ISLAMABAD, NOV 2 (DNA) – The United Nations Office on Drugs and Crime (UNODC), under the framework of the Global Action to Prevent and Address Trafficking in Persons and the Smuggling of Migrants in Asia and the Middle East (GLO.ACT – Asia and the Middle East), is organizing from 2 to 6 November 2020 a special training for 25 female law enforcement officers on investigative techniques related to Trafficking in Persons (TIP) and the Smuggling of Migrants (SOM) at the Ramada Hotel Islamabad, Pakistan.
GLO.ACT-Asia and the Middle East is a four year joint initiative by the European Union (EU) and UNODC implemented in partnership with the International Organization for Migration (IOM) in four countries in the region of Asia and Middle East, including Pakistan. The project reaffirms that combating human trafficking and migrant smuggling is of the highest importance for the EU and the United Nations as a whole.
Welcoming the participants, Jeremy Milsom, Representative, UNODC Pakistan said “As a woman who is raising a family while pursuing a career you face the challenge of doing two full-time jobs at once. Yet your positions as law enforcement officers place additional burdens on you at work and at home, requiring you to intervene, console, and protect other families while also maintaining peace within your community. We deeply admire the dedication, skills and enthusiasm you bring to both these tasks.”
Wajid Zia, Director General FIA, in his opening remarks, while thanking UNODC and EU said“ The presence of all these women law enforcement officers here is evidence of a strong partnership and a shared recognition in the indisputable correlation between women’s empowerment and global peace.” He further added that “during the past few years, our joint efforts have resulted in several accomplishments. These include the development of Pakistan’s National Action Plan to Combat Human Trafficking and Migrant Smuggling (2015-2020), the enactment of TIP and SOM Laws in June 2018. These efforts show our strong commitment to address problems related to human trafficking and migrant smuggling.”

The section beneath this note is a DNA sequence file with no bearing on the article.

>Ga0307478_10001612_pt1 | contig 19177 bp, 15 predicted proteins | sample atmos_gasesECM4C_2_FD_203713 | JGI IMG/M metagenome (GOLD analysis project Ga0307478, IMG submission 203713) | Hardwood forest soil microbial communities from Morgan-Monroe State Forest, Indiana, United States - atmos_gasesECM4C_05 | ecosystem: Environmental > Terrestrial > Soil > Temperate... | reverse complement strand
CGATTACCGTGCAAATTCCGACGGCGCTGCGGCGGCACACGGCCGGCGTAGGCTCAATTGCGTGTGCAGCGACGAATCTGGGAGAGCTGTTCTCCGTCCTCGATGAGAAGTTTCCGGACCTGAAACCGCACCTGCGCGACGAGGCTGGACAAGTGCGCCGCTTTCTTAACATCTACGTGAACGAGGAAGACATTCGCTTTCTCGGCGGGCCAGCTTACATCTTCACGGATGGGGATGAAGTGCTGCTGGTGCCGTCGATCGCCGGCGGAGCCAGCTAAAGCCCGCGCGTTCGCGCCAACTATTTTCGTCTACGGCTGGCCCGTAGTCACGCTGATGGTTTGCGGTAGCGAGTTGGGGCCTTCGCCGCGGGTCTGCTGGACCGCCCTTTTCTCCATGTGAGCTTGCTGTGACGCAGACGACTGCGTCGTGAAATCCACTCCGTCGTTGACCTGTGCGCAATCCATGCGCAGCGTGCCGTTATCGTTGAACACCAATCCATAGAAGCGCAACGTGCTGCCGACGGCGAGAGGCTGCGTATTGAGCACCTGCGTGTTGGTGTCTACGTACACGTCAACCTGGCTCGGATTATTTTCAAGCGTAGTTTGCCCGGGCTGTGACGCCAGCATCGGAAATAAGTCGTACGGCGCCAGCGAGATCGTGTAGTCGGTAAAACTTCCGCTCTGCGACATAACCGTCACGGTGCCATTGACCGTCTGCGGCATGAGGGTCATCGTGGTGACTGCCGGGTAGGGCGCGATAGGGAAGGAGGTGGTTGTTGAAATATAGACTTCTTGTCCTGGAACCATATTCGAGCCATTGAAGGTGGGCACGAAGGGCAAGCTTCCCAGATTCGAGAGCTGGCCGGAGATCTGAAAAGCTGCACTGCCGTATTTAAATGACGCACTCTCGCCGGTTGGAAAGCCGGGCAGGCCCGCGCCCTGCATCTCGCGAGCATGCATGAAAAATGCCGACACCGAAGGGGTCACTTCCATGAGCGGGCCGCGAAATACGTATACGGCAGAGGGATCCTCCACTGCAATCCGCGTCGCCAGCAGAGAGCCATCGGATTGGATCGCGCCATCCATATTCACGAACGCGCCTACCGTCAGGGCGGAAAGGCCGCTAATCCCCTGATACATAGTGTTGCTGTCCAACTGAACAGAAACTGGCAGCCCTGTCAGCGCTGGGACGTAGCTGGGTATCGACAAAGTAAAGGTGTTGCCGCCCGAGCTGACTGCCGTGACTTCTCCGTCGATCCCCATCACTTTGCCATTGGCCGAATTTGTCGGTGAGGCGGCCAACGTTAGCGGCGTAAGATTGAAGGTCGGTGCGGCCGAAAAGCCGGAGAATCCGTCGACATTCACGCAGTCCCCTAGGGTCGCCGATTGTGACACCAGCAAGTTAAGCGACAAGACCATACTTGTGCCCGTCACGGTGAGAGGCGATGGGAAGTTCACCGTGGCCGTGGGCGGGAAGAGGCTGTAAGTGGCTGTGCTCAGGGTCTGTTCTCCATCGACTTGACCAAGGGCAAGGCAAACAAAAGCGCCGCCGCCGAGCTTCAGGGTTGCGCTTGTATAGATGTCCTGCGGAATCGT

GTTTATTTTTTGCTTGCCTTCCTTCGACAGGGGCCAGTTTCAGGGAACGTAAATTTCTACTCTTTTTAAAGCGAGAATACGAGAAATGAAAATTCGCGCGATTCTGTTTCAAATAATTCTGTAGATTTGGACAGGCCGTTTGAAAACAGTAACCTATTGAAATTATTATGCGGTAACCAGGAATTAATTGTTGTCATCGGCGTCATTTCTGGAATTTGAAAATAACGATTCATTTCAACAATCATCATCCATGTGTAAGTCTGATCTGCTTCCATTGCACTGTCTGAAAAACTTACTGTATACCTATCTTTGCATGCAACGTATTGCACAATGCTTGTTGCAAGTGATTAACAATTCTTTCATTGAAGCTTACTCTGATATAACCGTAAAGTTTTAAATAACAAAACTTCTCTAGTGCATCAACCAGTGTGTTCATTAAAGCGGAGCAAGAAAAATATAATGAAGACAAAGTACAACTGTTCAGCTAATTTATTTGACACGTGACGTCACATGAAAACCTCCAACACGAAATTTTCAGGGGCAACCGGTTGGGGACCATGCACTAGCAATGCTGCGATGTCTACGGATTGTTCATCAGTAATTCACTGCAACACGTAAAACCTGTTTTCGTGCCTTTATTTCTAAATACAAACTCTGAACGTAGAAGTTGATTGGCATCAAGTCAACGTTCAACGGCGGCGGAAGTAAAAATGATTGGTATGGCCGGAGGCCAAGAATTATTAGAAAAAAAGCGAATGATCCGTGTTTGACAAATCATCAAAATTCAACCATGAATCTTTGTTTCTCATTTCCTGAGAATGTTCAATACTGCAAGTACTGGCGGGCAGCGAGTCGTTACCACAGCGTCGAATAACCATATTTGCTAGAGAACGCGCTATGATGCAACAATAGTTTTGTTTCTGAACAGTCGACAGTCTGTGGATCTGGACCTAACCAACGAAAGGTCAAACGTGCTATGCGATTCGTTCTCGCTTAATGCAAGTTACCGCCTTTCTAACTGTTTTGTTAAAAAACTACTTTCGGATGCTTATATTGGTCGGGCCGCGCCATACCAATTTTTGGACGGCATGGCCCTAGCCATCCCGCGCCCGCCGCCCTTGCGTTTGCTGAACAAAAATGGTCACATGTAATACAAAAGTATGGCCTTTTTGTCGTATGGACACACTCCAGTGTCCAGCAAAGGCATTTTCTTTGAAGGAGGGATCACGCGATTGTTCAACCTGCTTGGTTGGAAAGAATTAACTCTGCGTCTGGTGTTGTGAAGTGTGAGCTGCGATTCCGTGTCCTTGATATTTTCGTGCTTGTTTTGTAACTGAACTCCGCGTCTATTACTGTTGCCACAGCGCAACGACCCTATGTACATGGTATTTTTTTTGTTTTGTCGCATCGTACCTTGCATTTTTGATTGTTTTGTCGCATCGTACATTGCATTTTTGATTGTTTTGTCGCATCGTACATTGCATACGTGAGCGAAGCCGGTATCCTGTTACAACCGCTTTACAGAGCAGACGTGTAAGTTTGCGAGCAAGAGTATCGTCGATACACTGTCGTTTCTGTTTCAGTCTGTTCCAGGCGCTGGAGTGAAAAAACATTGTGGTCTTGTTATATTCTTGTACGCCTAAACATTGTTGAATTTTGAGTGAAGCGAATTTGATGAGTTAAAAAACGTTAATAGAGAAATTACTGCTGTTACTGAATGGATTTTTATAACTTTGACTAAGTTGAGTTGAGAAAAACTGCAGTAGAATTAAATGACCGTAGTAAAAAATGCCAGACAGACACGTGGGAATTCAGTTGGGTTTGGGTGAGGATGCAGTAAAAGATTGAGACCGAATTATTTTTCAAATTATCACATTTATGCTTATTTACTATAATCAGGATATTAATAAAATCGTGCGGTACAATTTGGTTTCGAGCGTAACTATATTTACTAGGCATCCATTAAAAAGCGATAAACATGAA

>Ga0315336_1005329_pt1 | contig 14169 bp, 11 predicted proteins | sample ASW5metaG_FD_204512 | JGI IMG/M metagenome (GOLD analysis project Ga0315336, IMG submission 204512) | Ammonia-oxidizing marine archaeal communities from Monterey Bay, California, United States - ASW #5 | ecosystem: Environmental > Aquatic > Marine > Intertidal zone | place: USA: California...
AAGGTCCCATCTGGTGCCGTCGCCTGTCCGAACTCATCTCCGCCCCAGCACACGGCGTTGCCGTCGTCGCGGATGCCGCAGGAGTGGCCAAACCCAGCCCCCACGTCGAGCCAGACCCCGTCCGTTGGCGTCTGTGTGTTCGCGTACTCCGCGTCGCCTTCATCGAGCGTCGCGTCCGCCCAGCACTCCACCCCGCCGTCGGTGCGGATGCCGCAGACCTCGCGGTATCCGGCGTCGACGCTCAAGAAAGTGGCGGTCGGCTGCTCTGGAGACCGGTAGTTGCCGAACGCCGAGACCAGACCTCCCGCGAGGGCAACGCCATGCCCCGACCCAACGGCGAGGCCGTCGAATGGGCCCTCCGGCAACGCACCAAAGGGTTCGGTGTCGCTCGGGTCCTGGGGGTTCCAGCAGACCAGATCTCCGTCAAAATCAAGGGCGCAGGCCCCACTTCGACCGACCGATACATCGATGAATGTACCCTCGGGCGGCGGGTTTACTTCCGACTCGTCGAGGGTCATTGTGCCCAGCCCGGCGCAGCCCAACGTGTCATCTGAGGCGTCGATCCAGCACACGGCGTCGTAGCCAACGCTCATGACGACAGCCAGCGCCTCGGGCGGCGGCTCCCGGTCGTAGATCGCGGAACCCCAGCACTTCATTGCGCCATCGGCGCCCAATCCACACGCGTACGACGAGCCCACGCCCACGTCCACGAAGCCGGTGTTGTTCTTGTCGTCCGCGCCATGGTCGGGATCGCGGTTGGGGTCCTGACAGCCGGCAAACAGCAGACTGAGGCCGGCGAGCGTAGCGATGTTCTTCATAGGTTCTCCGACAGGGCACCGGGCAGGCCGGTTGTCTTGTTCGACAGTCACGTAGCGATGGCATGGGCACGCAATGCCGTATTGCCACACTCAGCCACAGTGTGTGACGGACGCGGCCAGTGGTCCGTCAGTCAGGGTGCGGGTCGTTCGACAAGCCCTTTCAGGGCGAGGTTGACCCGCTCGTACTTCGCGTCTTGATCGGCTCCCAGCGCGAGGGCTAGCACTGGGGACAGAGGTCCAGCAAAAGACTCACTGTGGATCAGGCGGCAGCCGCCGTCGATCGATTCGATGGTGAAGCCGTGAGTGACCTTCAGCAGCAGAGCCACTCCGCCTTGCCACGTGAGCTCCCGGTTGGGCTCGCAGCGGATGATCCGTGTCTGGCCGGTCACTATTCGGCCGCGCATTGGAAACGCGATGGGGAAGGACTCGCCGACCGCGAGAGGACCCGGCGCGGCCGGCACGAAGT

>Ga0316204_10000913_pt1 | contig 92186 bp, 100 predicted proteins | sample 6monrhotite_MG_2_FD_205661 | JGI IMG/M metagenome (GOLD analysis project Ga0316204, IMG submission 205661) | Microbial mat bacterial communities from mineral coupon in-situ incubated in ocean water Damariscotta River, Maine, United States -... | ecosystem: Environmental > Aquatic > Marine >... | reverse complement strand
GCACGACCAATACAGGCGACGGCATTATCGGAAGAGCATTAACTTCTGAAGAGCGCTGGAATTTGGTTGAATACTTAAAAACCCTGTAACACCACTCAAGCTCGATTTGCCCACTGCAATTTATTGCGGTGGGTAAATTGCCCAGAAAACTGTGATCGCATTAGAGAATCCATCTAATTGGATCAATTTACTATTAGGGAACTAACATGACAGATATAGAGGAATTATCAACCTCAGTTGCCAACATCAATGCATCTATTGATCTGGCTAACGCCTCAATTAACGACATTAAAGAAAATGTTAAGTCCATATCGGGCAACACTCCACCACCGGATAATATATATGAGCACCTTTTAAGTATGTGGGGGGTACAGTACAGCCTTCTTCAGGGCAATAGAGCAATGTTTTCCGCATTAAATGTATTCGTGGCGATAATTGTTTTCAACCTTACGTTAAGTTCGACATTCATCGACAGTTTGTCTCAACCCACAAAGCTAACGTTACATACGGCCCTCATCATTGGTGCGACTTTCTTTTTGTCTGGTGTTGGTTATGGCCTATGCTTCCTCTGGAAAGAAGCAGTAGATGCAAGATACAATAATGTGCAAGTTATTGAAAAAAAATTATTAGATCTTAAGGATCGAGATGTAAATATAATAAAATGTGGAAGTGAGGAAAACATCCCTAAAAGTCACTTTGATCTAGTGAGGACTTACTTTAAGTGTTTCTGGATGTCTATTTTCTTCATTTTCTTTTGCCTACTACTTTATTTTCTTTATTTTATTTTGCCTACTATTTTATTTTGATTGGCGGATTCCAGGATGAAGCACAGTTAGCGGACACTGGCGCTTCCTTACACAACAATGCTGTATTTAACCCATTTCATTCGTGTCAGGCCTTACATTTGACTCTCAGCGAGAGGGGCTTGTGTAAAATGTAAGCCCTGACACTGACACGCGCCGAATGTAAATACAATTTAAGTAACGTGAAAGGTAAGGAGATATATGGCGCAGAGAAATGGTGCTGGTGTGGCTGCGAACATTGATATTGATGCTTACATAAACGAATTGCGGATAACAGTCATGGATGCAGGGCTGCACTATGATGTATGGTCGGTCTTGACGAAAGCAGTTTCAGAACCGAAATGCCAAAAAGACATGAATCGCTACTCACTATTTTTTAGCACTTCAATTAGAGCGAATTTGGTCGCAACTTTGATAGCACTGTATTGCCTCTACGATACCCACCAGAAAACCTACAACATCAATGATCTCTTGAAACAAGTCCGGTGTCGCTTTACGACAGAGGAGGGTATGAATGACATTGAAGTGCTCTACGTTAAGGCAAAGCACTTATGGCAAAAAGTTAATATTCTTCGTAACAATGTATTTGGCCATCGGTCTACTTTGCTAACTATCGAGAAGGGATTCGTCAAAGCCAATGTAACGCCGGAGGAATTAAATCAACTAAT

Highlighting the importance of women’s role in policing, Androulla Kaminara, Ambassador of the European Union to the Islamic Republic of Pakistan said, “There are many benefits when women are better represented in law enforcement. In gender-based forms of violence, such as trafficking in persons, the security needs of men and women differ. Women bring skills that strengthen and improve the police force – and are less likely to resort to force. Women police officers are able to connect with communities on a different level- and their presence can help improve internal team dynamics. I hope to see more women represented in law enforcement to make justice more accessible to a broader spectrum of society”
17 female officers from the Federal Investigation Agency (FIA) and 8 female police officers of the Punjab police will participate in the training. Upon conclusion of the training the participants will understand the differences and connections between TIP and SOM, and will have gained a demonstrable understanding of both, international and national legal frameworks, concerning those crimes. Participants will also understand how human trafficking and migrant smuggling intersect with other crimes, and how other articles of law can be relevant in such cases. GLO.ACT seeks to address the heavily gendered nature of TIP and SOM through such specialized training and is hopeful that middle and senior managers will be encouraged to ensure that the training participants will be given access to the full range of police duties.
The training is being in strict adherence to the government COVID-19 guidelines and is made possible with the financial support of the European Union.